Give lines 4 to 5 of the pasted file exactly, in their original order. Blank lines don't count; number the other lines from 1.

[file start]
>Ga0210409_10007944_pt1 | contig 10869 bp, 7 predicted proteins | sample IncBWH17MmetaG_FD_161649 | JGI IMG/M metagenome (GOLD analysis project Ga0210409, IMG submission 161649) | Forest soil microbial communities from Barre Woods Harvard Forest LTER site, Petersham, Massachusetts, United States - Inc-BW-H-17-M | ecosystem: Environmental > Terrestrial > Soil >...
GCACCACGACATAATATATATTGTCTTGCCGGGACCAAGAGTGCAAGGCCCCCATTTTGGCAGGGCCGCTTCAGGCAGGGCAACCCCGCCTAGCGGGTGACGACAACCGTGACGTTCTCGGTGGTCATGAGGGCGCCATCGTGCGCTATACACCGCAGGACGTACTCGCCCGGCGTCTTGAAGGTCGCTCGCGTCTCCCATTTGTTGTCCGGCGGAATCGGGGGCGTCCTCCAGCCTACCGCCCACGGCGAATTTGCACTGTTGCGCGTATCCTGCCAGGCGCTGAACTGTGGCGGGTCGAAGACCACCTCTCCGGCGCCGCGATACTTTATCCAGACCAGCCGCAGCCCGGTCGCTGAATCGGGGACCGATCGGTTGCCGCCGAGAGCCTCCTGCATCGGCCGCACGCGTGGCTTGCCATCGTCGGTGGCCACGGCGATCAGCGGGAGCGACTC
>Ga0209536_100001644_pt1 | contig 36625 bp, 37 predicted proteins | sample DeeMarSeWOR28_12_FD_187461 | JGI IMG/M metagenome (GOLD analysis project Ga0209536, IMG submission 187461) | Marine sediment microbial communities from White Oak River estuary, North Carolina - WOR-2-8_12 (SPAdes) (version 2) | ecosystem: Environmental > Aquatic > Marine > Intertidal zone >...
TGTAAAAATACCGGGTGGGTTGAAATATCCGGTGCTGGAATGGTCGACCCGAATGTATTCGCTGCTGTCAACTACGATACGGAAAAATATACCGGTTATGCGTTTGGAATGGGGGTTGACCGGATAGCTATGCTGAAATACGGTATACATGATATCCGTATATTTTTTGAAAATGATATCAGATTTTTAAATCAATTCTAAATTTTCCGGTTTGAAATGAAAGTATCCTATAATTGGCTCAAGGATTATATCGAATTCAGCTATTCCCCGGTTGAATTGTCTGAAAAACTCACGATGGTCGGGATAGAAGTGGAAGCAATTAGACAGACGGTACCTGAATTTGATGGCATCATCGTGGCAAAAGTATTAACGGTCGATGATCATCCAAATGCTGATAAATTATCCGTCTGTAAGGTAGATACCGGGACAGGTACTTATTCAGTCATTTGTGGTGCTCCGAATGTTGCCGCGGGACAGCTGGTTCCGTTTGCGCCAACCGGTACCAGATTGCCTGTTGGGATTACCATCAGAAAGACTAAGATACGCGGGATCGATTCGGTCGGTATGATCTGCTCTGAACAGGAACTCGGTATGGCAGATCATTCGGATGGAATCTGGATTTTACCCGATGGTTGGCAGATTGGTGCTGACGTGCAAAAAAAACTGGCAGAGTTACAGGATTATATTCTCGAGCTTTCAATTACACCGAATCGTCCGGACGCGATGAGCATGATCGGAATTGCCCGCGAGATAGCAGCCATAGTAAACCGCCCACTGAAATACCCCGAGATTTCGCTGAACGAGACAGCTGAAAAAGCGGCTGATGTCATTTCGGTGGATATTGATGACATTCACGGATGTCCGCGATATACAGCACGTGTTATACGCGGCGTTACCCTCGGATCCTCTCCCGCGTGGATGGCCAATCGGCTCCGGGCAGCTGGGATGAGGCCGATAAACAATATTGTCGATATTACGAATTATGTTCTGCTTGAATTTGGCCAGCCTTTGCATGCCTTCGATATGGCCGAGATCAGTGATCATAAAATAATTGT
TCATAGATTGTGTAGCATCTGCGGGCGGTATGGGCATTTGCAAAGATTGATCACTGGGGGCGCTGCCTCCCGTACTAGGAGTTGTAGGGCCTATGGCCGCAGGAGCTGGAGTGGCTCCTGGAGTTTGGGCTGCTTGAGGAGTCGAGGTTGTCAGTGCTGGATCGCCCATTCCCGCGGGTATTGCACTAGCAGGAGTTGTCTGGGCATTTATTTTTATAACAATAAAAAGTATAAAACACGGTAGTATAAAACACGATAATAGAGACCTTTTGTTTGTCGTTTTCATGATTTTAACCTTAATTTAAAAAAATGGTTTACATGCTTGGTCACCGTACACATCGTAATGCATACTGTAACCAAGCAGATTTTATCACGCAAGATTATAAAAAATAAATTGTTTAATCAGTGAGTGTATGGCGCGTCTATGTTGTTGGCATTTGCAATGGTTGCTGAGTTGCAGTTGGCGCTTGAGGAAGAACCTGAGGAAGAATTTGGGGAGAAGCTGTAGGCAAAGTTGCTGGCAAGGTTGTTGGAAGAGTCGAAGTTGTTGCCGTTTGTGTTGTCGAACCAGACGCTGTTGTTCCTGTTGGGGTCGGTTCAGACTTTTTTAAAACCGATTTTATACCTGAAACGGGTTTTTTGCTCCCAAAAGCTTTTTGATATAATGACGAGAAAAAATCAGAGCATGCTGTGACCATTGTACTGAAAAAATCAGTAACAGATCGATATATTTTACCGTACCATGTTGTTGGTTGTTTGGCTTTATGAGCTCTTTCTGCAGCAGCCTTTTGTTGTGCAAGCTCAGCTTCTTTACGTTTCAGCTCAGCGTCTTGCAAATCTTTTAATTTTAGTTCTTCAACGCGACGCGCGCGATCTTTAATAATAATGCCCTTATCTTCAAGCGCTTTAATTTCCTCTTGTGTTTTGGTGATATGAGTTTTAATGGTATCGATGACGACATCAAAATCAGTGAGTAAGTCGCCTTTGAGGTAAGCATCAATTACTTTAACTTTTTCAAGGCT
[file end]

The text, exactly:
TGTAAAAATACCGGGTGGGTTGAAATATCCGGTGCTGGAATGGTCGACCCGAATGTATTCGCTGCTGTCAACTACGATACGGAAAAATATACCGGTTATGCGTTTGGAATGGGGGTTGACCGGATAGCTATGCTGAAATACGGTATACATGATATCCGTATATTTTTTGAAAATGATATCAGATTTTTAAATCAATTCTAAATTTTCCGGTTTGAAATGAAAGTATCCTATAATTGGCTCAAGGATTATATCGAATTCAGCTATTCCCCGGTTGAATTGTCTGAAAAACTCACGATGGTCGGGATAGAAGTGGAAGCAATTAGACAGACGGTACCTGAATTTGATGGCATCATCGTGGCAAAAGTATTAACGGTCGATGATCATCCAAATGCTGATAAATTATCCGTCTGTAAGGTAGATACCGGGACAGGTACTTATTCAGTCATTTGTGGTGCTCCGAATGTTGCCGCGGGACAGCTGGTTCCGTTTGCGCCAACCGGTACCAGATTGCCTGTTGGGATTACCATCAGAAAGACTAAGATACGCGGGATCGATTCGGTCGGTATGATCTGCTCTGAACAGGAACTCGGTATGGCAGATCATTCGGATGGAATCTGGATTTTACCCGATGGTTGGCAGATTGGTGCTGACGTGCAAAAAAAACTGGCAGAGTTACAGGATTATATTCTCGAGCTTTCAATTACACCGAATCGTCCGGACGCGATGAGCATGATCGGAATTGCCCGCGAGATAGCAGCCATAGTAAACCGCCCACTGAAATACCCCGAGATTTCGCTGAACGAGACAGCTGAAAAAGCGGCTGATGTCATTTCGGTGGATATTGATGACATTCACGGATGTCCGCGATATACAGCACGTGTTATACGCGGCGTTACCCTCGGATCCTCTCCCGCGTGGATGGCCAATCGGCTCCGGGCAGCTGGGATGAGGCCGATAAACAATATTGTCGATATTACGAATTATGTTCTGCTTGAATTTGGCCAGCCTTTGCATGCCTTCGATATGGCCGAGATCAGTGATCATAAAATAATTGT
TCATAGATTGTGTAGCATCTGCGGGCGGTATGGGCATTTGCAAAGATTGATCACTGGGGGCGCTGCCTCCCGTACTAGGAGTTGTAGGGCCTATGGCCGCAGGAGCTGGAGTGGCTCCTGGAGTTTGGGCTGCTTGAGGAGTCGAGGTTGTCAGTGCTGGATCGCCCATTCCCGCGGGTATTGCACTAGCAGGAGTTGTCTGGGCATTTATTTTTATAACAATAAAAAGTATAAAACACGGTAGTATAAAACACGATAATAGAGACCTTTTGTTTGTCGTTTTCATGATTTTAACCTTAATTTAAAAAAATGGTTTACATGCTTGGTCACCGTACACATCGTAATGCATACTGTAACCAAGCAGATTTTATCACGCAAGATTATAAAAAATAAATTGTTTAATCAGTGAGTGTATGGCGCGTCTATGTTGTTGGCATTTGCAATGGTTGCTGAGTTGCAGTTGGCGCTTGAGGAAGAACCTGAGGAAGAATTTGGGGAGAAGCTGTAGGCAAAGTTGCTGGCAAGGTTGTTGGAAGAGTCGAAGTTGTTGCCGTTTGTGTTGTCGAACCAGACGCTGTTGTTCCTGTTGGGGTCGGTTCAGACTTTTTTAAAACCGATTTTATACCTGAAACGGGTTTTTTGCTCCCAAAAGCTTTTTGATATAATGACGAGAAAAAATCAGAGCATGCTGTGACCATTGTACTGAAAAAATCAGTAACAGATCGATATATTTTACCGTACCATGTTGTTGGTTGTTTGGCTTTATGAGCTCTTTCTGCAGCAGCCTTTTGTTGTGCAAGCTCAGCTTCTTTACGTTTCAGCTCAGCGTCTTGCAAATCTTTTAATTTTAGTTCTTCAACGCGACGCGCGCGATCTTTAATAATAATGCCCTTATCTTCAAGCGCTTTAATTTCCTCTTGTGTTTTGGTGATATGAGTTTTAATGGTATCGATGACGACATCAAAATCAGTGAGTAAGTCGCCTTTGAGGTAAGCATCAATTACTTTAACTTTTTCAAGGCT